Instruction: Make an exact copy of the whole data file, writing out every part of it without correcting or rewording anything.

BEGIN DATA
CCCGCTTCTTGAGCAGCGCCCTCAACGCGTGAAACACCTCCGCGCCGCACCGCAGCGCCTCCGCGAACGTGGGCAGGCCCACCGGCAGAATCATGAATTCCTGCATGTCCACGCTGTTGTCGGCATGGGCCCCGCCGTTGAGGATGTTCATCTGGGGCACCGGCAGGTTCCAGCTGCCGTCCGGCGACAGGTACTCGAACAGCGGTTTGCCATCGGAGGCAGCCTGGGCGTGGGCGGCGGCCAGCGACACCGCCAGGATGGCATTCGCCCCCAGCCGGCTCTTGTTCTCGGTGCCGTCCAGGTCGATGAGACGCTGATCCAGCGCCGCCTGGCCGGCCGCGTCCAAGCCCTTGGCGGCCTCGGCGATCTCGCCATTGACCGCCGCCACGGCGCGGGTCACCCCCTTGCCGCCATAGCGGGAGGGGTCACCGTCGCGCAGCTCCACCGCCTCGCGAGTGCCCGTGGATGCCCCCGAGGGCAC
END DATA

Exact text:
CCCGCTTCTTGAGCAGCGCCCTCAACGCGTGAAACACCTCCGCGCCGCACCGCAGCGCCTCCGCGAACGTGGGCAGGCCCACCGGCAGAATCATGAATTCCTGCATGTCCACGCTGTTGTCGGCATGGGCCCCGCCGTTGAGGATGTTCATCTGGGGCACCGGCAGGTTCCAGCTGCCGTCCGGCGACAGGTACTCGAACAGCGGTTTGCCATCGGAGGCAGCCTGGGCGTGGGCGGCGGCCAGCGACACCGCCAGGATGGCATTCGCCCCCAGCCGGCTCTTGTTCTCGGTGCCGTCCAGGTCGATGAGACGCTGATCCAGCGCCGCCTGGCCGGCCGCGTCCAAGCCCTTGGCGGCCTCGGCGATCTCGCCATTGACCGCCGCCACGGCGCGGGTCACCCCCTTGCCGCCATAGCGGGAGGGGTCACCGTCGCGCAGCTCCACCGCCTCGCGAGTGCCCGTGGATGCCCCCGAGGGCAC